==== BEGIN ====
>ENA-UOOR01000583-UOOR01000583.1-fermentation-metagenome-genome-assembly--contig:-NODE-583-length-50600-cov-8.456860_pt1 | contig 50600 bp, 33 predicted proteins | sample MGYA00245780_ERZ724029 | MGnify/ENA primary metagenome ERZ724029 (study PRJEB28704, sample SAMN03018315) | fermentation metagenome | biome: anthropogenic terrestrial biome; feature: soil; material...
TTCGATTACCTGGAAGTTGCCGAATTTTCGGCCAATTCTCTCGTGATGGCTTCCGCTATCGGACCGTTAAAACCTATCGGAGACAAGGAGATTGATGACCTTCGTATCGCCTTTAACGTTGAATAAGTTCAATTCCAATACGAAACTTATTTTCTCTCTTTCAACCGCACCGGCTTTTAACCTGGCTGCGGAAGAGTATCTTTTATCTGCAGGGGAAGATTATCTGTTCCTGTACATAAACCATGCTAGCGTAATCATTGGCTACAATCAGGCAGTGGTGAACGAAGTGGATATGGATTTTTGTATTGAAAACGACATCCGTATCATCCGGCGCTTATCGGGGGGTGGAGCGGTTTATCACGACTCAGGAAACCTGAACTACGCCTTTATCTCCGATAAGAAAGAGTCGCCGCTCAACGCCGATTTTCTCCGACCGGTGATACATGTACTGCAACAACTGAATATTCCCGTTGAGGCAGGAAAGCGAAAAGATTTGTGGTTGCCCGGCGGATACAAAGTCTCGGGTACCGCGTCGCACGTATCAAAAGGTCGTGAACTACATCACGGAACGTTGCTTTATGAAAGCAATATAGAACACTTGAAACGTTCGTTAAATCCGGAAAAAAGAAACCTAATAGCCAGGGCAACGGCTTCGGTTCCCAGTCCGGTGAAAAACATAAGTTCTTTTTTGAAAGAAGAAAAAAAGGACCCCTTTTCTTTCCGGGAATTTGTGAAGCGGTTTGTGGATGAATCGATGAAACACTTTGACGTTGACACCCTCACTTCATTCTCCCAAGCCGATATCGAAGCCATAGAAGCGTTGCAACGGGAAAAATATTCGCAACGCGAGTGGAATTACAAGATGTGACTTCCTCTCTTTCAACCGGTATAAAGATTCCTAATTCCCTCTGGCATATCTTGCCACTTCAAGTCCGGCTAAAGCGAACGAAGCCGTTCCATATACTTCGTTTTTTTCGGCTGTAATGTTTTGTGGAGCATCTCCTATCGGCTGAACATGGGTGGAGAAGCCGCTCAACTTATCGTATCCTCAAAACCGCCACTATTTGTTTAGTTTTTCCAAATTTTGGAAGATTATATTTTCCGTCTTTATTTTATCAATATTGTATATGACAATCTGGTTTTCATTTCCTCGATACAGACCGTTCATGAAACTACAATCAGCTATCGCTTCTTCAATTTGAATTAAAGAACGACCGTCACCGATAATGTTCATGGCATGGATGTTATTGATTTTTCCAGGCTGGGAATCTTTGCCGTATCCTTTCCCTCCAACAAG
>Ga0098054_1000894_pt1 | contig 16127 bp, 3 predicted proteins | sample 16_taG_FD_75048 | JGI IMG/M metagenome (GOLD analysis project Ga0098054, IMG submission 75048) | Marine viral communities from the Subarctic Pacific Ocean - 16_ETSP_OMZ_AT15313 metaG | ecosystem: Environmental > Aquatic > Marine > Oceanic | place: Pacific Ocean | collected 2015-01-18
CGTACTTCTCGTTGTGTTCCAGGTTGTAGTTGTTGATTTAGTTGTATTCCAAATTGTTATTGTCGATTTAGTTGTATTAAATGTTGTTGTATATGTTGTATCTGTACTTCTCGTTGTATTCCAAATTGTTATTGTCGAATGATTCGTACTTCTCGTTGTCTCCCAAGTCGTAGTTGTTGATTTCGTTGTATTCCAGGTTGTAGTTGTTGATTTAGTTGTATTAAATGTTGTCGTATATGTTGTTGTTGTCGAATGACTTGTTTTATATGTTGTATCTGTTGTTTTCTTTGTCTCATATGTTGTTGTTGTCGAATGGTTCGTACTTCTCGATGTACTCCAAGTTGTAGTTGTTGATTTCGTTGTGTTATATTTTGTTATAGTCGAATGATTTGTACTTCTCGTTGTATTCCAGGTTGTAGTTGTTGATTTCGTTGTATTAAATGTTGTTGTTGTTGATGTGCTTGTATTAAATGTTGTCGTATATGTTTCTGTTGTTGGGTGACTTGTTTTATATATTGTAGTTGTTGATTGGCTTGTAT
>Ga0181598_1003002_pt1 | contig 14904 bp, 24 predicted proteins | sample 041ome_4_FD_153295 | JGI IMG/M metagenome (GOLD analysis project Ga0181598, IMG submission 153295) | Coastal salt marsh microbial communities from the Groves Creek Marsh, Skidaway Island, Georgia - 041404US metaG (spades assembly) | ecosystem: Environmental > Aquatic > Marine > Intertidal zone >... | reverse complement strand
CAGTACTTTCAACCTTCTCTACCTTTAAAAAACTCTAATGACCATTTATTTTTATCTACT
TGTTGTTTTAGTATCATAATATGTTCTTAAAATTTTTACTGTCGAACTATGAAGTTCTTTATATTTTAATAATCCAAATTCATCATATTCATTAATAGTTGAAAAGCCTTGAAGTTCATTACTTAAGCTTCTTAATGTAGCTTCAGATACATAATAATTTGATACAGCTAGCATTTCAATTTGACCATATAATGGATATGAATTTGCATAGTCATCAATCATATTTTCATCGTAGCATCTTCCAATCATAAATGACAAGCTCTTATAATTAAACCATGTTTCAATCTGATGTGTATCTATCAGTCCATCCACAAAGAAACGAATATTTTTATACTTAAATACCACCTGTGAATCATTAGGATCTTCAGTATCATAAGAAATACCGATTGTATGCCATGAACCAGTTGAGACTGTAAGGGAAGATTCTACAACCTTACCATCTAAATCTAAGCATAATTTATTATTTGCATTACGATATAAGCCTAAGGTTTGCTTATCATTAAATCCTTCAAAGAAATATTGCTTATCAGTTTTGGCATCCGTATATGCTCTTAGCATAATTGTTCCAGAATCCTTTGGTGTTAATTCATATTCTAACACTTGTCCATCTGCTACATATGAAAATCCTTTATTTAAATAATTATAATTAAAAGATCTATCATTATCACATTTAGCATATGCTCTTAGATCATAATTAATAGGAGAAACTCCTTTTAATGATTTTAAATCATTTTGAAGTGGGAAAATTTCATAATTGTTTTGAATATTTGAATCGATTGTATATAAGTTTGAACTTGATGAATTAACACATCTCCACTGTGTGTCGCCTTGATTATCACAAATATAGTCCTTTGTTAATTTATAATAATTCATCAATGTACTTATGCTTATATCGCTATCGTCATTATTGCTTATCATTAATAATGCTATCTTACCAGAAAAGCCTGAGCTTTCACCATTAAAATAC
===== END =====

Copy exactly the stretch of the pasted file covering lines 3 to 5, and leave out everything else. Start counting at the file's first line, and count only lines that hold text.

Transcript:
>Ga0098054_1000894_pt1 | contig 16127 bp, 3 predicted proteins | sample 16_taG_FD_75048 | JGI IMG/M metagenome (GOLD analysis project Ga0098054, IMG submission 75048) | Marine viral communities from the Subarctic Pacific Ocean - 16_ETSP_OMZ_AT15313 metaG | ecosystem: Environmental > Aquatic > Marine > Oceanic | place: Pacific Ocean | collected 2015-01-18
CGTACTTCTCGTTGTGTTCCAGGTTGTAGTTGTTGATTTAGTTGTATTCCAAATTGTTATTGTCGATTTAGTTGTATTAAATGTTGTTGTATATGTTGTATCTGTACTTCTCGTTGTATTCCAAATTGTTATTGTCGAATGATTCGTACTTCTCGTTGTCTCCCAAGTCGTAGTTGTTGATTTCGTTGTATTCCAGGTTGTAGTTGTTGATTTAGTTGTATTAAATGTTGTCGTATATGTTGTTGTTGTCGAATGACTTGTTTTATATGTTGTATCTGTTGTTTTCTTTGTCTCATATGTTGTTGTTGTCGAATGGTTCGTACTTCTCGATGTACTCCAAGTTGTAGTTGTTGATTTCGTTGTGTTATATTTTGTTATAGTCGAATGATTTGTACTTCTCGTTGTATTCCAGGTTGTAGTTGTTGATTTCGTTGTATTAAATGTTGTTGTTGTTGATGTGCTTGTATTAAATGTTGTCGTATATGTTTCTGTTGTTGGGTGACTTGTTTTATATATTGTAGTTGTTGATTGGCTTGTAT
>Ga0181598_1003002_pt1 | contig 14904 bp, 24 predicted proteins | sample 041ome_4_FD_153295 | JGI IMG/M metagenome (GOLD analysis project Ga0181598, IMG submission 153295) | Coastal salt marsh microbial communities from the Groves Creek Marsh, Skidaway Island, Georgia - 041404US metaG (spades assembly) | ecosystem: Environmental > Aquatic > Marine > Intertidal zone >... | reverse complement strand